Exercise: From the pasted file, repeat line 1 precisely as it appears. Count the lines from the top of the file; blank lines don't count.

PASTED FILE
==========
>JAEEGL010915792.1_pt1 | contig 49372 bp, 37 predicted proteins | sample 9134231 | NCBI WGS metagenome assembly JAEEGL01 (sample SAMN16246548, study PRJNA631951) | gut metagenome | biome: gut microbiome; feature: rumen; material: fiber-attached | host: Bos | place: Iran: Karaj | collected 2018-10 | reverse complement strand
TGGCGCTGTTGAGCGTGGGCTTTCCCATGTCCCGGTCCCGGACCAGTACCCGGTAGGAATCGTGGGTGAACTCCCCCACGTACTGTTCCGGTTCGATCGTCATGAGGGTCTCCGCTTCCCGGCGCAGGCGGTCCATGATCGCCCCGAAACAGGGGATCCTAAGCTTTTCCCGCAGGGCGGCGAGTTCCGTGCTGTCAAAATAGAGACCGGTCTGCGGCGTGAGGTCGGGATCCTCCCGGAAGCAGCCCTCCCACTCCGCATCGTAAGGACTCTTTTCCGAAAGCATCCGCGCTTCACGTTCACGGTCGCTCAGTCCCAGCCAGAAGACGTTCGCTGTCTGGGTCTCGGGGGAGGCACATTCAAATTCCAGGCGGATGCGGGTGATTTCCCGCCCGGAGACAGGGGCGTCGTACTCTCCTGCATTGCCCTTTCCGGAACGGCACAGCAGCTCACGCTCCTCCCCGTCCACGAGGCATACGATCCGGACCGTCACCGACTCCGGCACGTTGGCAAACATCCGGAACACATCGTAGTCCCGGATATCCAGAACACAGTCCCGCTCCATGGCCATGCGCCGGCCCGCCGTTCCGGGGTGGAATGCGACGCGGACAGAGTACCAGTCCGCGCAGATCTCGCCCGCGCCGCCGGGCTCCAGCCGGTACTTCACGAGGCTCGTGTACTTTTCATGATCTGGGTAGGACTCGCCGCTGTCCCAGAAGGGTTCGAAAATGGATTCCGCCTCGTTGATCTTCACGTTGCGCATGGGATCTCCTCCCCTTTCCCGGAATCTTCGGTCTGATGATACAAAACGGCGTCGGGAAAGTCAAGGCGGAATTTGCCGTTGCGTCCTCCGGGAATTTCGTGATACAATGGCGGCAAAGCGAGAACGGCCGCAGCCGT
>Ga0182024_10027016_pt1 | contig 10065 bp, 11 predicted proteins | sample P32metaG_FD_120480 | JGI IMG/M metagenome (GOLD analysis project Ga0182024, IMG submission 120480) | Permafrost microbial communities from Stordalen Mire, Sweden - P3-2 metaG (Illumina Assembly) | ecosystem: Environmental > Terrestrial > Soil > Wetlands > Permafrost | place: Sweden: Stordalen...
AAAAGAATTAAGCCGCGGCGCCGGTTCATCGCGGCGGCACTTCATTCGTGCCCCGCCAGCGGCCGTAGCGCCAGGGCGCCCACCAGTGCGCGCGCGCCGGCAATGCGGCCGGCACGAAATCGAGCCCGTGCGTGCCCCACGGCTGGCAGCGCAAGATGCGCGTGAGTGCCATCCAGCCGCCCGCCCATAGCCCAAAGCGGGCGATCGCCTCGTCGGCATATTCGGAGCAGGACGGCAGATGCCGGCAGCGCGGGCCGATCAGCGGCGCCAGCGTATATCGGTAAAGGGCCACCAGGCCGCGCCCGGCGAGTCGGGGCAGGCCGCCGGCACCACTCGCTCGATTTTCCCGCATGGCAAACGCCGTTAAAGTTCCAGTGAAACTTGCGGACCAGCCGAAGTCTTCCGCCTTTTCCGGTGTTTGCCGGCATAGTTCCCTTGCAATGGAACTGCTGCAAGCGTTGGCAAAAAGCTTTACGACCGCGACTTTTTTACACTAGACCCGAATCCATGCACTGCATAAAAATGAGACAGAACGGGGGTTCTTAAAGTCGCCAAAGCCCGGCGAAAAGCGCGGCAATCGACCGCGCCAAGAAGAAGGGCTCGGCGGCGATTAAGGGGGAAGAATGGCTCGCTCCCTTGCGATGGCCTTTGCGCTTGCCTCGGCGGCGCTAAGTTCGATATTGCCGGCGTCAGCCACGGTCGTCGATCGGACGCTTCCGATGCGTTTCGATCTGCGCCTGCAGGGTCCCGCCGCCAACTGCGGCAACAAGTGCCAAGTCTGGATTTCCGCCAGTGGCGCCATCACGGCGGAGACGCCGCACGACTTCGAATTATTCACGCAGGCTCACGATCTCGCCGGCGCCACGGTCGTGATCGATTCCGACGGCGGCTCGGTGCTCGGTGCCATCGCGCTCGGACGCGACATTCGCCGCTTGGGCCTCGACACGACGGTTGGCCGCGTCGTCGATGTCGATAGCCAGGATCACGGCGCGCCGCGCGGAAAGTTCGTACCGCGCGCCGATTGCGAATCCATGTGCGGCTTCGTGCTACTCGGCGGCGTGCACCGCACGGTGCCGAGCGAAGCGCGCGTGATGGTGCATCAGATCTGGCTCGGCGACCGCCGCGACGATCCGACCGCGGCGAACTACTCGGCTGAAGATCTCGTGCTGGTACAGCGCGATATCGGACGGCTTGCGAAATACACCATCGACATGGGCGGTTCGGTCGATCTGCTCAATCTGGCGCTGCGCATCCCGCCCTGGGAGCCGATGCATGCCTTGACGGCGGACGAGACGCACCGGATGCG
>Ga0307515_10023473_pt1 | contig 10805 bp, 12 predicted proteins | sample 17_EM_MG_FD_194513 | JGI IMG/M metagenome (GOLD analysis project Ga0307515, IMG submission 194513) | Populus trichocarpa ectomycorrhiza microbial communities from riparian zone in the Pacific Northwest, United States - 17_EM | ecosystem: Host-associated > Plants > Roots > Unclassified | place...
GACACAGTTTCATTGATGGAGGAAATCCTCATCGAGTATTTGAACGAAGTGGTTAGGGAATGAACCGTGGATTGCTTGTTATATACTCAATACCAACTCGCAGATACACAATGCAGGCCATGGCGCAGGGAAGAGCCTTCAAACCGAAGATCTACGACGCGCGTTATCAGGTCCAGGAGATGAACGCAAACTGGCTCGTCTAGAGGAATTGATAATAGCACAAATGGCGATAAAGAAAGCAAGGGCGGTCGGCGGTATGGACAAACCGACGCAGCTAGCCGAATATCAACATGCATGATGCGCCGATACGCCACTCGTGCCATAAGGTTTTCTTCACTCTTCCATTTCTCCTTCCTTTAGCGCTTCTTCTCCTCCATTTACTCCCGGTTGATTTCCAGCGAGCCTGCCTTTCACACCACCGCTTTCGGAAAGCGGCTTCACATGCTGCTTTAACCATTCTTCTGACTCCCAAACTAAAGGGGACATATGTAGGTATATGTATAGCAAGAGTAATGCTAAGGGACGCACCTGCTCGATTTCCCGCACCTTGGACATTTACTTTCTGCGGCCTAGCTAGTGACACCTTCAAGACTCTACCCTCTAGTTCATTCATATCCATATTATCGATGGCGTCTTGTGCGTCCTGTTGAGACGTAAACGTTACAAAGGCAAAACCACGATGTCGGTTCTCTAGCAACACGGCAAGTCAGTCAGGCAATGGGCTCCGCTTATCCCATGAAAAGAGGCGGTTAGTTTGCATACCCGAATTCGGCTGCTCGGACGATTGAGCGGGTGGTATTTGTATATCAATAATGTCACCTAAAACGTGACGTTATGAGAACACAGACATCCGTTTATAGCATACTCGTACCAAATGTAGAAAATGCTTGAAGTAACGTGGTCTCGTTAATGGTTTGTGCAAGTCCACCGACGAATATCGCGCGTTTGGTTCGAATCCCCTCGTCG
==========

>JAEEGL010915792.1_pt1 | contig 49372 bp, 37 predicted proteins | sample 9134231 | NCBI WGS metagenome assembly JAEEGL01 (sample SAMN16246548, study PRJNA631951) | gut metagenome | biome: gut microbiome; feature: rumen; material: fiber-attached | host: Bos | place: Iran: Karaj | collected 2018-10 | reverse complement strand